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Clearly relying on the styling the Mercedes-Benz SLK, the brand new Cadillac XLR shares the squared off look of other recent Cadillacs. It doesn't look bad at all, although the headlamps look as though they have been squeezed to suit alongside the wide grille. The performance puts up within the supercar class.

Top speed is restricted to 155 mph, therefore it may get to 60 mph in approximately 5.7 seconds - that's slightly quicker than the Jaguar XK, due to the larger engine. Other competitors range from the Mercedes-Benz SL and Porsche 911.

Looks may be deceiving. The car is wide and occasional, and appearance big. In fact, it is extremely compact, just 177.5 inches long and 72.2 inches wide. The vehicle looks pretty good, particularly from your side. And you obtain a very practical SLK-lookalike opening roof. I suppose most convertibles is going to be 'metal' convertibles soon, as well as the rag tops will disappear - not on all supercars. To save weight, the rooftop from the XLR is aluminum and magnesium.

Good output

Also, the XLR has quite a lot of power: 326 bhp at 6,500 rpm and 312 lb ft (423 Nm)at 4,400 rpm from GM's Northstar 4.6 liter V-8, that could work a bit harder - 350-360 bhp, which would not be nearly impossible to find using this engine, will make things more interesting.

Because it is, it is enough to give the car a serious shove, and because the Northstar has an aluminum block and head with dohc and 4 valves per cylinder, it revs well. Variable valve timing raises the spread of power, too.

The engine is coupled with a rear mounted five-speed automatic transmission - 5 speeds place it with a disadvantage against the European supercars which mostly have six-speed automatics, however it is built to give sporty shifts. As the box is rear-mounted and the engine is pretty well back, front/rear weight distribution is 50/50.

New frame concept

Based on GM's new platform for sporty cars given to the Corvette, the XLR includes a fairly light frame of hydro-formed steel tubes. Hydroforming changes the design quite dramatically, investing in bends, changing the section to some rectangle and so forth, creating a lightweight frame. The passenger compartment is aluminum, and the entire body panels are composite plastics. It is a structure that will contend with many a supercar.

It is a fairly light structure, and despite the advanced level of apparatus, the car weighs a proper 3,643 lb (1,654 kg) which can be just 130 lb greater than the brand new lightweight Jaguar XK, as well as quite a bit greater than the Corvette with a lower spec but bigger engine.

Double wishbone suspension

Suspension will be the familiar Corvette style of double wishbones back and front with transverse leaf springs. It makes sense a simple, lightweight system that gives more roll stiffness - potential to deal with roll - than coil springs. Also, the spring rate is progressive, so it irons out big bumps in the road nearly as easily as little ones. Additionally there is a front anti-roll bar.

To save lots of weight, the double wishbones front and back are aluminum; needless to say, the composite leaf springs are light, too. Leaf springs of the type - just one leaf - are in fact quite advanced technology as they don't locate the wheels, and incorporate some clever manufacturing techniques.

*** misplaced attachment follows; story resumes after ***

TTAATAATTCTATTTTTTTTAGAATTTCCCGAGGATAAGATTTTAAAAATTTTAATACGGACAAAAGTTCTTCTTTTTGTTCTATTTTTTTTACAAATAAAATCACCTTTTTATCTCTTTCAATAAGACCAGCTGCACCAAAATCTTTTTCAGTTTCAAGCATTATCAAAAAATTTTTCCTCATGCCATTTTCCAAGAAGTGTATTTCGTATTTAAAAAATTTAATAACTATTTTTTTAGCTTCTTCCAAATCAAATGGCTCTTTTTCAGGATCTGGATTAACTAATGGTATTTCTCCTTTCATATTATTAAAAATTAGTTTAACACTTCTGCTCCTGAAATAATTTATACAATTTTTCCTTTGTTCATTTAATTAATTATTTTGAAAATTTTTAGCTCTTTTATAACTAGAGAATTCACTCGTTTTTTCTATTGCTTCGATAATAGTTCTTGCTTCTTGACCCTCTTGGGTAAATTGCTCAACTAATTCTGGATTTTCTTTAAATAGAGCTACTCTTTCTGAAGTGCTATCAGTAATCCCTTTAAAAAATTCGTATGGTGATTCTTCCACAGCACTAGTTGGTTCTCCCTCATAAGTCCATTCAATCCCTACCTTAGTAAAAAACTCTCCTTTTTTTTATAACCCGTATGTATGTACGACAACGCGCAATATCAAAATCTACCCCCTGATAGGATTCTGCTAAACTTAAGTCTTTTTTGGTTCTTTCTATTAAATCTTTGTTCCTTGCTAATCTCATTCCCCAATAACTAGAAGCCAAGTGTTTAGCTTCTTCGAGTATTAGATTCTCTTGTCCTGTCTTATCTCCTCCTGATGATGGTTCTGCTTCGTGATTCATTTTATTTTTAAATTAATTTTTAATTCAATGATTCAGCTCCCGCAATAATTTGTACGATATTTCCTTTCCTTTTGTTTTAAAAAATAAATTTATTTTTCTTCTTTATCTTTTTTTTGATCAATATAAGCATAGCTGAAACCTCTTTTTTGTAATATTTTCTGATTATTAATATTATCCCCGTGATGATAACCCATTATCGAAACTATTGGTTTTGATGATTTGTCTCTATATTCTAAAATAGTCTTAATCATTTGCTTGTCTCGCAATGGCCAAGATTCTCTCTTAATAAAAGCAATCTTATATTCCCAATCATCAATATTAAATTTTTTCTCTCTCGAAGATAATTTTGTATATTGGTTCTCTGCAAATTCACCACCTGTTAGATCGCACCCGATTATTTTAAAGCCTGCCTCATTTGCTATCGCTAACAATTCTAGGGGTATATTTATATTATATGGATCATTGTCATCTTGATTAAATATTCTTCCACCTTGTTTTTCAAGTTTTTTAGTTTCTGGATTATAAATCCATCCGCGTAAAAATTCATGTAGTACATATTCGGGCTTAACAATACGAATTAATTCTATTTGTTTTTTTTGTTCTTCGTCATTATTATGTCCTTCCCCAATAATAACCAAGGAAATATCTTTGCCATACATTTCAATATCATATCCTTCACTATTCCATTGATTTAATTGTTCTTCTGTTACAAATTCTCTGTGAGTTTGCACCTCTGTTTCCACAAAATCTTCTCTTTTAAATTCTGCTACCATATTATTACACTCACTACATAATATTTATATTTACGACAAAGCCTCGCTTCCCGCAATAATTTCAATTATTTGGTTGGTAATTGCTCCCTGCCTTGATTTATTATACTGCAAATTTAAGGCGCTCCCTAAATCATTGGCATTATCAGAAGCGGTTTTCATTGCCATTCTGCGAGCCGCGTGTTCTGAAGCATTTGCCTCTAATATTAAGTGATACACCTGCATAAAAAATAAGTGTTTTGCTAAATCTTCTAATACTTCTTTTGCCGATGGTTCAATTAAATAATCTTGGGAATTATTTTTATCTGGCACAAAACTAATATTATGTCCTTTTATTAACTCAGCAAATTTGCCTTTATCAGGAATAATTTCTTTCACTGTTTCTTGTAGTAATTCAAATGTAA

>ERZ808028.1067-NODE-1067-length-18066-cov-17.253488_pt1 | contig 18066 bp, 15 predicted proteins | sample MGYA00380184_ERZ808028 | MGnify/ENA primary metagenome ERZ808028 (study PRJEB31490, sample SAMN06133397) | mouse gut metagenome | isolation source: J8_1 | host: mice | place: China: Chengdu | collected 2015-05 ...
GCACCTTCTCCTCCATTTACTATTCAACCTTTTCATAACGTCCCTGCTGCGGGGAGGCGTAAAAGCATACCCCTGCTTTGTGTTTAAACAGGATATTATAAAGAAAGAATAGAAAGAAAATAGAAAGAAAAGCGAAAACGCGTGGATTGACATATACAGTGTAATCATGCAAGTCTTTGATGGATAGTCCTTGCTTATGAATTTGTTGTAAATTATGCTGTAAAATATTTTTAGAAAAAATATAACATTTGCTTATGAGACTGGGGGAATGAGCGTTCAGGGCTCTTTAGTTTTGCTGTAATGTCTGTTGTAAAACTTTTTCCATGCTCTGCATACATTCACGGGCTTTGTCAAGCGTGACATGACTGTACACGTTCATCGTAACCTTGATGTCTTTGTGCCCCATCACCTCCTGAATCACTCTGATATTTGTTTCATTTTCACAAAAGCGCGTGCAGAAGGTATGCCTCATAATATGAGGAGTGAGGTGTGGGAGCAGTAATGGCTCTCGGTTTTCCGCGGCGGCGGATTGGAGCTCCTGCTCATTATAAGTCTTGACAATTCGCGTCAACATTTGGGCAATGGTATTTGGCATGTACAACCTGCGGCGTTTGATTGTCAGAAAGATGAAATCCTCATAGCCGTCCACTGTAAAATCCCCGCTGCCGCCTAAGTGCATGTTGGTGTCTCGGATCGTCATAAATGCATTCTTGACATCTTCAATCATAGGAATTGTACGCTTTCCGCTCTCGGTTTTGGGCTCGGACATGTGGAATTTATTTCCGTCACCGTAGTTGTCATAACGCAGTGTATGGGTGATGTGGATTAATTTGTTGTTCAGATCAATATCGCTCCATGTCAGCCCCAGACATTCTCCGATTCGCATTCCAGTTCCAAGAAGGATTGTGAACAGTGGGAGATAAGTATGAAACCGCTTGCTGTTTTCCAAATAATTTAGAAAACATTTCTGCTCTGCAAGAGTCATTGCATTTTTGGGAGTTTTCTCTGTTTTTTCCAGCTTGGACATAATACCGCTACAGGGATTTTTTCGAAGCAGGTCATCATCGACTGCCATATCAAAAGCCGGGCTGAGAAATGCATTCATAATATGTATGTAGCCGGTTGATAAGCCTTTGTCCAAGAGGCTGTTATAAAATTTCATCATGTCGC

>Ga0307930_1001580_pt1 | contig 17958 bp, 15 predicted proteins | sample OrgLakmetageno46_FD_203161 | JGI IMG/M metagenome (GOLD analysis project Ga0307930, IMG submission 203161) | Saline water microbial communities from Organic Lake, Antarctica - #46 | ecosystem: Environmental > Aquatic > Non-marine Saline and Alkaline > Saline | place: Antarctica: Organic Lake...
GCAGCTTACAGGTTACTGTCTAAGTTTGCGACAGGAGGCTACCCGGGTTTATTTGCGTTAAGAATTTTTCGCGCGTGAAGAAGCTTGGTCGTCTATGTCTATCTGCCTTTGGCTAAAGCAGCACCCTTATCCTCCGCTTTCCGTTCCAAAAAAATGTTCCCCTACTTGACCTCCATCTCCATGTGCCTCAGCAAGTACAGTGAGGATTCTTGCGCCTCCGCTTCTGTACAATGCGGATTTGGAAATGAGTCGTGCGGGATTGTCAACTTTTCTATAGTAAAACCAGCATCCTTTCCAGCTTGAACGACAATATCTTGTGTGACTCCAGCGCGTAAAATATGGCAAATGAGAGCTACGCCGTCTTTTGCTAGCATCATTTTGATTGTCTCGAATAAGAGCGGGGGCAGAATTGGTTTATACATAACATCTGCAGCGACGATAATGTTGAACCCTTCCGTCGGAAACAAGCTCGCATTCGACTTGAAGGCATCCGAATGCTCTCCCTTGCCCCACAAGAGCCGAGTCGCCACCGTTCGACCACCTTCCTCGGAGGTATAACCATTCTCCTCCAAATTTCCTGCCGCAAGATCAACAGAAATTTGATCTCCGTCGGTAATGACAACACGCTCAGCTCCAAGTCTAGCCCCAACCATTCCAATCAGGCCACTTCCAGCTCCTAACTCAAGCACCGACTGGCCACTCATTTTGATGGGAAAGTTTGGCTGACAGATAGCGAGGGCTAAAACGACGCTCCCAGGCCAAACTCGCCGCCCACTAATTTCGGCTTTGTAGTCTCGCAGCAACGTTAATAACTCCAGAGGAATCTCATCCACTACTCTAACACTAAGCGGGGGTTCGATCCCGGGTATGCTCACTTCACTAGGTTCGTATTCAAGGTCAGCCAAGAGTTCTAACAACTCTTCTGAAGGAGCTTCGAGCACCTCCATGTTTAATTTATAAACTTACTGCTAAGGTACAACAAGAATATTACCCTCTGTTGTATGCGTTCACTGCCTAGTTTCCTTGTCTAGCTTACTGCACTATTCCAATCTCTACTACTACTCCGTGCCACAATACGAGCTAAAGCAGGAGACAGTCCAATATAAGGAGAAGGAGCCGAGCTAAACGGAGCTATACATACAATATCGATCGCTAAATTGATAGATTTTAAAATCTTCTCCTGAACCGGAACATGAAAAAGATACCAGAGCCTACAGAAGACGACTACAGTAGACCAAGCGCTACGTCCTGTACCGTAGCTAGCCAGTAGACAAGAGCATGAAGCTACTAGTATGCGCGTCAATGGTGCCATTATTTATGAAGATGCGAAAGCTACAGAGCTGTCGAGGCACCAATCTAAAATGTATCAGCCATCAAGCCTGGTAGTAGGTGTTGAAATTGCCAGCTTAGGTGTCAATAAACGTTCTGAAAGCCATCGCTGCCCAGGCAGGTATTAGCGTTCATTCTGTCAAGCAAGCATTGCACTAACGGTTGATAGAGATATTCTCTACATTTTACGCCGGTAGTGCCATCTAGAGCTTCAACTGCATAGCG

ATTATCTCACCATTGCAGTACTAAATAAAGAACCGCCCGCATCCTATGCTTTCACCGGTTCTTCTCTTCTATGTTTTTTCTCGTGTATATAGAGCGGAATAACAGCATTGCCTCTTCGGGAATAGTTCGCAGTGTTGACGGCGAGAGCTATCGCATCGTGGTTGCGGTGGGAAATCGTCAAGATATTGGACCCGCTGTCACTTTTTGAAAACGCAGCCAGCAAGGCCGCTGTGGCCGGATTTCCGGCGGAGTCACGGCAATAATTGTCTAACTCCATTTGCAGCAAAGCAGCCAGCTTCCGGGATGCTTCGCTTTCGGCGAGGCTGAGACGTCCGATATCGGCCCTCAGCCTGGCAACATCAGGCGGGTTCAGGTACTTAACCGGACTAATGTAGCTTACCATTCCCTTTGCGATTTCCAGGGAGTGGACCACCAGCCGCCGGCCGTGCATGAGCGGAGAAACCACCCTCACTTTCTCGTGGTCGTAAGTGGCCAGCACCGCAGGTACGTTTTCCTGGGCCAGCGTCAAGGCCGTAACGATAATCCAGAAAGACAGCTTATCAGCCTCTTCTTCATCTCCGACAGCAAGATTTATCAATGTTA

The dampers are the new continuously variable electro-magnetic type, and also the steering is speed sensitive, so that you have more assistance at low speed.

Because a Cadillac, it arrives with a high specification. For Europe, navigation, and heated/cooled seats are standard as are adaptive speed control and a head-up display. The interior, having its wood, leather and aluminum trim is very pleasant

On the highway

Integrated the same plant and also to the identical concept as the Corvette, the Cadillac XLR is better thought of a softened up Corvette meant for people who need a better ride.

Visibility is good thanks to slim pillars in the opening roof, and also the almost flat hood. Such as the Corvette both the instruments and driving position are good. There's also a head-up display which shows merely the speed and which gear you have, and you also are not appearing capable of shut off. Pity. I didnrrrt think it is useful.

The steering isn't bad whatsoever, as well as the XLR turns in well, as you'd expect your weight distribution, however when you commence pressing, you commence to feel just a little understeer coming in, which is not a bad thing for that market this can be directed at - more the luxury sports car the hard charging supercar driver. Nevertheless the car will not corner as quickly as you can with additional neutral steering.

The automated is good. In D, the performance is not bad whatsoever, as well as the kick-down is fairly aggressive. Gleam manual mode. Push the lever across on the left, and then nudge it forward for up, and back for down. This works well, and actually can be a manual. After all, a few of these actually shift up whenever you hit peak revs. Not this; it really lets you stay there till you're all ready.

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